In the time since the home was purchased, property prices in Australia have increased 20% and the home is now worth $720,000.

That means over the course of the three years, the couple has built up $320,000 in equity, calculated as the market value of your property ($720,000) minus the amount owed on their loan ($400,000).

The couple decide after watching one too many episodes of ‘The Block’ to tackle a kitchen renovation project estimated to cost approximately $30,000.

As topping up requires a lender loaning more money, the lender will consider the current loan-to-value ratio (LVR) of the home loan. Generally, the maximum LVR for tapping into equity is set at 80% of a home’s value. This means on a property worth $720,000 the potential loan value would be $576,000. Subtract the amount still owed, being $400,000, and the maximum amount the lender could add to your loan as a top up for a kitchen renovation is $176,000.

While it is possible to borrow more, Lenders Mortgage Insurance (LMI) would be required in this scenario to protect the lender.

Benefits and risks of topping up your home loan


Topping up your home loan can be a cheaper alternative to using a credit card or taking out another loan given that interest rates on mortgages are likely lower than personal loans and other types of credit.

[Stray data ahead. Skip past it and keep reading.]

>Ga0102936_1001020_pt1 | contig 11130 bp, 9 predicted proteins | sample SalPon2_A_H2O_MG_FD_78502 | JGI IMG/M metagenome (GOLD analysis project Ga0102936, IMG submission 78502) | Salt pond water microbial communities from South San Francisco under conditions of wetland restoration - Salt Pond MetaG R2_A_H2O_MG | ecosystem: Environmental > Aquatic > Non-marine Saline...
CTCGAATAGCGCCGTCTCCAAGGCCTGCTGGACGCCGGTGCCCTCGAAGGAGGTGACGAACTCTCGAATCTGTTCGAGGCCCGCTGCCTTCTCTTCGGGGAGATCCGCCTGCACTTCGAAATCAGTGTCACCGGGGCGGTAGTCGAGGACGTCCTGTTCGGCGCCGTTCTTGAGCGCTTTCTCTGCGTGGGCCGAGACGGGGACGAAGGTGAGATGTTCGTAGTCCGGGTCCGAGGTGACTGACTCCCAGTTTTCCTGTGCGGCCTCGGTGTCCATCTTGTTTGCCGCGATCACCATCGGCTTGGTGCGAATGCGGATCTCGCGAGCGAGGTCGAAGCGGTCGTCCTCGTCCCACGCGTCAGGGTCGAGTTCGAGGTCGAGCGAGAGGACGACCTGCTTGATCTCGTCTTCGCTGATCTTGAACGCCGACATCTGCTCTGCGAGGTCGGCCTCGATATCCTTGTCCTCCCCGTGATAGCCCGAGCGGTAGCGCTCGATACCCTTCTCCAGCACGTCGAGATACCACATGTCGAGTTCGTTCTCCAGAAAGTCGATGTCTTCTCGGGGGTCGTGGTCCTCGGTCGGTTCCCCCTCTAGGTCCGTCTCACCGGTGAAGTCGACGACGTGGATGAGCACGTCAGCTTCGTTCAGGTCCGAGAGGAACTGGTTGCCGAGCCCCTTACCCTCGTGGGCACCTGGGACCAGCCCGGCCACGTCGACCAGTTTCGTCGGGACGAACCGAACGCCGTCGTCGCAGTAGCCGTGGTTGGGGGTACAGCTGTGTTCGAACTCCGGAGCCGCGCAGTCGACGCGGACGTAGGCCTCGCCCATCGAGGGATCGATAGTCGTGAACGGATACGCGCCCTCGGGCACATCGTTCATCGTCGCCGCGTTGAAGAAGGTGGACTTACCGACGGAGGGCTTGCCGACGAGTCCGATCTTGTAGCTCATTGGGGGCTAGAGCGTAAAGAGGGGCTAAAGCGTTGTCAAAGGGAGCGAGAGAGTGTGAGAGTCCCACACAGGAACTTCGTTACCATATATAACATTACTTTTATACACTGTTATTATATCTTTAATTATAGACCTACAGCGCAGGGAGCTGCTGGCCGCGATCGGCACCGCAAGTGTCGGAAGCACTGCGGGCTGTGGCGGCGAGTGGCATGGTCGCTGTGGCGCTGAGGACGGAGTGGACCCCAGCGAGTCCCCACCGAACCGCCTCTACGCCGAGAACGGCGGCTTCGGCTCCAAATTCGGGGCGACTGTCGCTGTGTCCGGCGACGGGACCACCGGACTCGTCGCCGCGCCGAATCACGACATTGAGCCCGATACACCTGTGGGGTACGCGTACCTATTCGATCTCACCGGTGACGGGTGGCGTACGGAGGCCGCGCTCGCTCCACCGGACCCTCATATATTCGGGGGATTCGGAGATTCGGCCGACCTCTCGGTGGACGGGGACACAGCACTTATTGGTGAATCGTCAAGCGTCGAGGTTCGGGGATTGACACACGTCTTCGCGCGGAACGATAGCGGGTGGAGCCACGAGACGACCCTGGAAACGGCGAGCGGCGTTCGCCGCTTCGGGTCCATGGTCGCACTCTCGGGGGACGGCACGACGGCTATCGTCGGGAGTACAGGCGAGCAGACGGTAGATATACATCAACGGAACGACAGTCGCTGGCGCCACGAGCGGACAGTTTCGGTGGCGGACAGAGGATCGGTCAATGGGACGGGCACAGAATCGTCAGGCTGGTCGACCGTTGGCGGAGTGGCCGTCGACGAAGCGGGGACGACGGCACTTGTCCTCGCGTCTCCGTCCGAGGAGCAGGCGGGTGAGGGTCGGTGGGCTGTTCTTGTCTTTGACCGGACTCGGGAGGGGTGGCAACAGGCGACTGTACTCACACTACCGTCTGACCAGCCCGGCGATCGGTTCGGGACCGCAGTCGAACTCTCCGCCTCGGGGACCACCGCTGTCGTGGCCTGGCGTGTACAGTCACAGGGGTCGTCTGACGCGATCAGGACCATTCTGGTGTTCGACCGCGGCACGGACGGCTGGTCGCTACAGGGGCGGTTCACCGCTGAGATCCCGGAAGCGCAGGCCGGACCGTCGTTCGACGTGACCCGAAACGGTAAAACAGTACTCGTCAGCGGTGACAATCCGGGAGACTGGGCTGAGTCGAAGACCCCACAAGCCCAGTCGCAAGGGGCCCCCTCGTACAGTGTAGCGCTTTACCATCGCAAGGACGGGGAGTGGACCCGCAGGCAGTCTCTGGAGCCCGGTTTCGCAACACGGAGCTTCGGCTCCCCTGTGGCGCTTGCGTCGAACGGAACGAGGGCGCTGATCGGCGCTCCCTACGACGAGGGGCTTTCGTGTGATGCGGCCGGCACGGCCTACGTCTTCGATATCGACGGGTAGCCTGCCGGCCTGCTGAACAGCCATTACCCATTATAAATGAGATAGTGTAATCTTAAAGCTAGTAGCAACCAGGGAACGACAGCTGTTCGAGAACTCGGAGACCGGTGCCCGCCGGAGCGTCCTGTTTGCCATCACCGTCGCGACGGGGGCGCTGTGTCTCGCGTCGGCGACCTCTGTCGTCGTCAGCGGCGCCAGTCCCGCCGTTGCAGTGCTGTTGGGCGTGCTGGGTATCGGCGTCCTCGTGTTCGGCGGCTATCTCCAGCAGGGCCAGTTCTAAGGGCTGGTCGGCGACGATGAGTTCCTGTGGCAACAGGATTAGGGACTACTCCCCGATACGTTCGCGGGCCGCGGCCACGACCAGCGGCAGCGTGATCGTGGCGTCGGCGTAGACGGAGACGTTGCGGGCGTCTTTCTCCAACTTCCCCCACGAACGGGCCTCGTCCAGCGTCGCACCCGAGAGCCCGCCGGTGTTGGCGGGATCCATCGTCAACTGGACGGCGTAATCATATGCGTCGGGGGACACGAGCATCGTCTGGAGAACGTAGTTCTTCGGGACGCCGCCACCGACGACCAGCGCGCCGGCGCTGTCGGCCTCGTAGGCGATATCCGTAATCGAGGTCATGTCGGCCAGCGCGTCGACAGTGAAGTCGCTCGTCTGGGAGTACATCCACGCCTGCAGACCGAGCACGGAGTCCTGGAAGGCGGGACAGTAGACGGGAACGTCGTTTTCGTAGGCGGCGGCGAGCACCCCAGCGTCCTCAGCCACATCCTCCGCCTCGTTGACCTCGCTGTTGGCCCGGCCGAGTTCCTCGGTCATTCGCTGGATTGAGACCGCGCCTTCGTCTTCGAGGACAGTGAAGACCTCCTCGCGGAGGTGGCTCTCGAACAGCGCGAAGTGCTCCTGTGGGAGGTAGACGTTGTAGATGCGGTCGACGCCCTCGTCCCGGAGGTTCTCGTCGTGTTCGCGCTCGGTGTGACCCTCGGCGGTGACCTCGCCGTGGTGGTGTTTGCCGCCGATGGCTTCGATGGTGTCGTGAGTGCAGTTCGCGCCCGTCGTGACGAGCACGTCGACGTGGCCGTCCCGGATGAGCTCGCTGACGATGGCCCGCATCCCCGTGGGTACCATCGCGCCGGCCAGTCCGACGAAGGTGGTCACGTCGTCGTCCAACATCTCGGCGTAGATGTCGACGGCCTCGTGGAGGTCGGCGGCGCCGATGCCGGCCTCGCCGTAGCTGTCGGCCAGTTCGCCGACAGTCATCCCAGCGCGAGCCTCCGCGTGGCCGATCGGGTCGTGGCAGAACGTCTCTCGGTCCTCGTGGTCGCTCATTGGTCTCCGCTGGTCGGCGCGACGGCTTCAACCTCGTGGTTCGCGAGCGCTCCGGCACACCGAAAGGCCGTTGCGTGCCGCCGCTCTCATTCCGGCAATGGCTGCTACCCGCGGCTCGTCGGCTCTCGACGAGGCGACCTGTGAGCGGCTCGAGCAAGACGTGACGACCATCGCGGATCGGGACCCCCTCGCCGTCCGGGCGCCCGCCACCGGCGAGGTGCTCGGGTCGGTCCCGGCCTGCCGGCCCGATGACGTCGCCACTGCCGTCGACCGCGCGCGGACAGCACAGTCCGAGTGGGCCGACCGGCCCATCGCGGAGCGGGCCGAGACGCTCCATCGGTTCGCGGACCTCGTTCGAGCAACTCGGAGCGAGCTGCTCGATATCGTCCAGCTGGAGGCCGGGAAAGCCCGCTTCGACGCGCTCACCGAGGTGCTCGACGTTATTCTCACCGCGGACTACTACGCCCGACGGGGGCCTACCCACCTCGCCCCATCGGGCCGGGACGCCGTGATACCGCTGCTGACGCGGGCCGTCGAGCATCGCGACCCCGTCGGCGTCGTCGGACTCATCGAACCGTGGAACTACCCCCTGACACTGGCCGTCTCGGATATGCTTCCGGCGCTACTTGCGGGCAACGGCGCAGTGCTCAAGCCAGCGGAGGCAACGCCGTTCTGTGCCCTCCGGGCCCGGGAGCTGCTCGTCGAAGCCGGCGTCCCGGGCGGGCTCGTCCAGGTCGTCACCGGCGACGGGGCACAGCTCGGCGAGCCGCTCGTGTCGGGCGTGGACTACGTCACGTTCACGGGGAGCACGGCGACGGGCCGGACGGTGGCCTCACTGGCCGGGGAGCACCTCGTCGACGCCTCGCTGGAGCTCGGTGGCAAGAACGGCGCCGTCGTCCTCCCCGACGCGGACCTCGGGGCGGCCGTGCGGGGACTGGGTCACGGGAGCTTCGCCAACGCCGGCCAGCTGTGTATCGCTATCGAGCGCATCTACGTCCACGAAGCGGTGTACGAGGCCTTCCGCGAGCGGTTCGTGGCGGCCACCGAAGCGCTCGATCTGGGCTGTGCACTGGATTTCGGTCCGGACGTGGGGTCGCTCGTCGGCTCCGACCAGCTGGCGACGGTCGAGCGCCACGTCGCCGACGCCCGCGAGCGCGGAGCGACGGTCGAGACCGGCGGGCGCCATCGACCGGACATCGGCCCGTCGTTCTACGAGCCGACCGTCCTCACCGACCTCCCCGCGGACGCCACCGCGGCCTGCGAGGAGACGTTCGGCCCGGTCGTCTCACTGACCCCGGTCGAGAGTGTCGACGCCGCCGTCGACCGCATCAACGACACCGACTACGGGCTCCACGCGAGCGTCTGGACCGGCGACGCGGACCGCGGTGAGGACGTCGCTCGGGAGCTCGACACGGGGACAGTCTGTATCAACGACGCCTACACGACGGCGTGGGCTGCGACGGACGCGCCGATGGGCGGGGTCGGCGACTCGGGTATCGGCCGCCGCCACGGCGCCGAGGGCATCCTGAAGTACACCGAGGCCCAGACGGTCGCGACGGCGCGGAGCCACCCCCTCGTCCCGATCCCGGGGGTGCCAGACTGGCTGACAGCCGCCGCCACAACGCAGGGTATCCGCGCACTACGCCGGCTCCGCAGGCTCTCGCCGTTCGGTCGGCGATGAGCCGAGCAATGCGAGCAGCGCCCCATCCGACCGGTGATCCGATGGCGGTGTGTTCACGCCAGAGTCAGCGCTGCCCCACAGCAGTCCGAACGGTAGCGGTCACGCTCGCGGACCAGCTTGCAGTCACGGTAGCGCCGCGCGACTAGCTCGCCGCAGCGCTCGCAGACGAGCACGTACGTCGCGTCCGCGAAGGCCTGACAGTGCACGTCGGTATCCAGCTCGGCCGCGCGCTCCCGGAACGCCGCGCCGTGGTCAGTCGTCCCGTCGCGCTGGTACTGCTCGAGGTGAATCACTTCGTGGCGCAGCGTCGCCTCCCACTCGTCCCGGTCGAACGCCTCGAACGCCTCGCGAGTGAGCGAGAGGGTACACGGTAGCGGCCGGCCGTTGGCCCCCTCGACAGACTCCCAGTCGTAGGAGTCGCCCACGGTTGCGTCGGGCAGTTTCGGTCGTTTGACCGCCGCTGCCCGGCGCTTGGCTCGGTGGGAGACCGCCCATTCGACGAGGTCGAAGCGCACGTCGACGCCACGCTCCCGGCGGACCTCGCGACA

It also allows you to borrow more money based on the equity of your home. Equity can be built by physically doing nothing and just sitting on your property as the market increases in value.

Topping up your home loan with your current lender can take out a lot of the guesswork, as rather than juggling several credit accounts, you can merge them into one and pay a single interest rate on them.

Many variable loan types will allow you to make extra repayments without penalty to pay off the top up portion sooner.


Topping up your home loan in essence means taking on additional debt. With this in mind, it’s important to note that no matter the amount granted by your lender, you can expect your mortgage repayments to increase in size.

With larger mortgage repayments and the nature of your loan being fixed or variable, you may pay more interest over the life of the home loan for taking on additional debt. This may also mean taking longer to pay down your home loan completely.

There is also the risk that property prices head south or interest rates head north, eating into your equity. This is why lenders generally require a maximum LVR of 80% before tapping into equity - consider that 20% your ‘buffer zone'.

Savings.com.au’s two cents

Depending on your goals and financial circumstances, topping up your home loan can be an efficient way to finance renovations, consolidate debts or even purchase a new car using the equity available on your property.

While offering the convenience of avoiding another loan like a personal or car loan, it’s important to note topping up your home loan will result in higher minimum repayments on your mortgage as you are increasing the loan amount.

Top up requests are subject to lender approval, therefore you’ll need to show you’re on solid financial footing, while showing you are able to consistently make repayments.

Image by Karolina Grabowska via Pexels